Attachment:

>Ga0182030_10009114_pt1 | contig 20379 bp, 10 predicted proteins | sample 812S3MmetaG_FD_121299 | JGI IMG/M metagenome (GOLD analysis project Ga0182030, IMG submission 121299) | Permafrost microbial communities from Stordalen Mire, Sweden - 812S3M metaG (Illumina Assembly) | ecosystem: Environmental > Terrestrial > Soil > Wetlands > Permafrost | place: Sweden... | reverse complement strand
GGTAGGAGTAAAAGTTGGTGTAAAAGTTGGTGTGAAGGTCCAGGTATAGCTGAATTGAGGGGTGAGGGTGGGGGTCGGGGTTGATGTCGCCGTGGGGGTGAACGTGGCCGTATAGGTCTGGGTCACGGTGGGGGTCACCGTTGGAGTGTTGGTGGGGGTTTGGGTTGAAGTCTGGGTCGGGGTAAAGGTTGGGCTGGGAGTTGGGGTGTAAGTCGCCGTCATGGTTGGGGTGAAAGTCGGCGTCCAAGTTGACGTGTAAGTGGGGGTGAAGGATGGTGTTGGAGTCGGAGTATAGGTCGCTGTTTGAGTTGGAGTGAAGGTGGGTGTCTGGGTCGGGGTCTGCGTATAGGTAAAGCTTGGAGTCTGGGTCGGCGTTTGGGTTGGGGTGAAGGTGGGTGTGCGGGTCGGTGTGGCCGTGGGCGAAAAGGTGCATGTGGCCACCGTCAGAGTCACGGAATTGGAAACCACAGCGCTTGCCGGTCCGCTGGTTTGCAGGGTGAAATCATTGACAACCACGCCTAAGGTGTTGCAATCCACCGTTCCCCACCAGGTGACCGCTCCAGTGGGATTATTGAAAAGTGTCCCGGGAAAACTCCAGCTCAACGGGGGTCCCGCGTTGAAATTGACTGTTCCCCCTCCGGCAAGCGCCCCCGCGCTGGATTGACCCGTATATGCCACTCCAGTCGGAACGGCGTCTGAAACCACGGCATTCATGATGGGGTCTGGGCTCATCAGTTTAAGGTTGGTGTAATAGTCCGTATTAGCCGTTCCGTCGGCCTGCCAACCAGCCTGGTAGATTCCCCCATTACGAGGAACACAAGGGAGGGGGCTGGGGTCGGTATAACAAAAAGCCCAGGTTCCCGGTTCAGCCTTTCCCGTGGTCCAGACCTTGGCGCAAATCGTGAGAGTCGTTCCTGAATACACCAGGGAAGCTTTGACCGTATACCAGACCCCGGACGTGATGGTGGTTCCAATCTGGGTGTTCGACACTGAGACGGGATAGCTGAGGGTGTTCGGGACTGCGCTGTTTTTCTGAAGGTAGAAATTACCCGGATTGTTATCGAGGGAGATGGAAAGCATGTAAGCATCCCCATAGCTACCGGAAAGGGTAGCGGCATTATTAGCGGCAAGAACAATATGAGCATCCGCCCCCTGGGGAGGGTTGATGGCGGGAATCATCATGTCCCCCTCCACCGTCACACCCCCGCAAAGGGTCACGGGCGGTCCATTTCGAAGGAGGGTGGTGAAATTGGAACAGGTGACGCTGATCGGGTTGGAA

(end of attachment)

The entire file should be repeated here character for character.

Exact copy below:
>Ga0182030_10009114_pt1 | contig 20379 bp, 10 predicted proteins | sample 812S3MmetaG_FD_121299 | JGI IMG/M metagenome (GOLD analysis project Ga0182030, IMG submission 121299) | Permafrost microbial communities from Stordalen Mire, Sweden - 812S3M metaG (Illumina Assembly) | ecosystem: Environmental > Terrestrial > Soil > Wetlands > Permafrost | place: Sweden... | reverse complement strand
GGTAGGAGTAAAAGTTGGTGTAAAAGTTGGTGTGAAGGTCCAGGTATAGCTGAATTGAGGGGTGAGGGTGGGGGTCGGGGTTGATGTCGCCGTGGGGGTGAACGTGGCCGTATAGGTCTGGGTCACGGTGGGGGTCACCGTTGGAGTGTTGGTGGGGGTTTGGGTTGAAGTCTGGGTCGGGGTAAAGGTTGGGCTGGGAGTTGGGGTGTAAGTCGCCGTCATGGTTGGGGTGAAAGTCGGCGTCCAAGTTGACGTGTAAGTGGGGGTGAAGGATGGTGTTGGAGTCGGAGTATAGGTCGCTGTTTGAGTTGGAGTGAAGGTGGGTGTCTGGGTCGGGGTCTGCGTATAGGTAAAGCTTGGAGTCTGGGTCGGCGTTTGGGTTGGGGTGAAGGTGGGTGTGCGGGTCGGTGTGGCCGTGGGCGAAAAGGTGCATGTGGCCACCGTCAGAGTCACGGAATTGGAAACCACAGCGCTTGCCGGTCCGCTGGTTTGCAGGGTGAAATCATTGACAACCACGCCTAAGGTGTTGCAATCCACCGTTCCCCACCAGGTGACCGCTCCAGTGGGATTATTGAAAAGTGTCCCGGGAAAACTCCAGCTCAACGGGGGTCCCGCGTTGAAATTGACTGTTCCCCCTCCGGCAAGCGCCCCCGCGCTGGATTGACCCGTATATGCCACTCCAGTCGGAACGGCGTCTGAAACCACGGCATTCATGATGGGGTCTGGGCTCATCAGTTTAAGGTTGGTGTAATAGTCCGTATTAGCCGTTCCGTCGGCCTGCCAACCAGCCTGGTAGATTCCCCCATTACGAGGAACACAAGGGAGGGGGCTGGGGTCGGTATAACAAAAAGCCCAGGTTCCCGGTTCAGCCTTTCCCGTGGTCCAGACCTTGGCGCAAATCGTGAGAGTCGTTCCTGAATACACCAGGGAAGCTTTGACCGTATACCAGACCCCGGACGTGATGGTGGTTCCAATCTGGGTGTTCGACACTGAGACGGGATAGCTGAGGGTGTTCGGGACTGCGCTGTTTTTCTGAAGGTAGAAATTACCCGGATTGTTATCGAGGGAGATGGAAAGCATGTAAGCATCCCCATAGCTACCGGAAAGGGTAGCGGCATTATTAGCGGCAAGAACAATATGAGCATCCGCCCCCTGGGGAGGGTTGATGGCGGGAATCATCATGTCCCCCTCCACCGTCACACCCCCGCAAAGGGTCACGGGCGGTCCATTTCGAAGGAGGGTGGTGAAATTGGAACAGGTGACGCTGATCGGGTTGGAA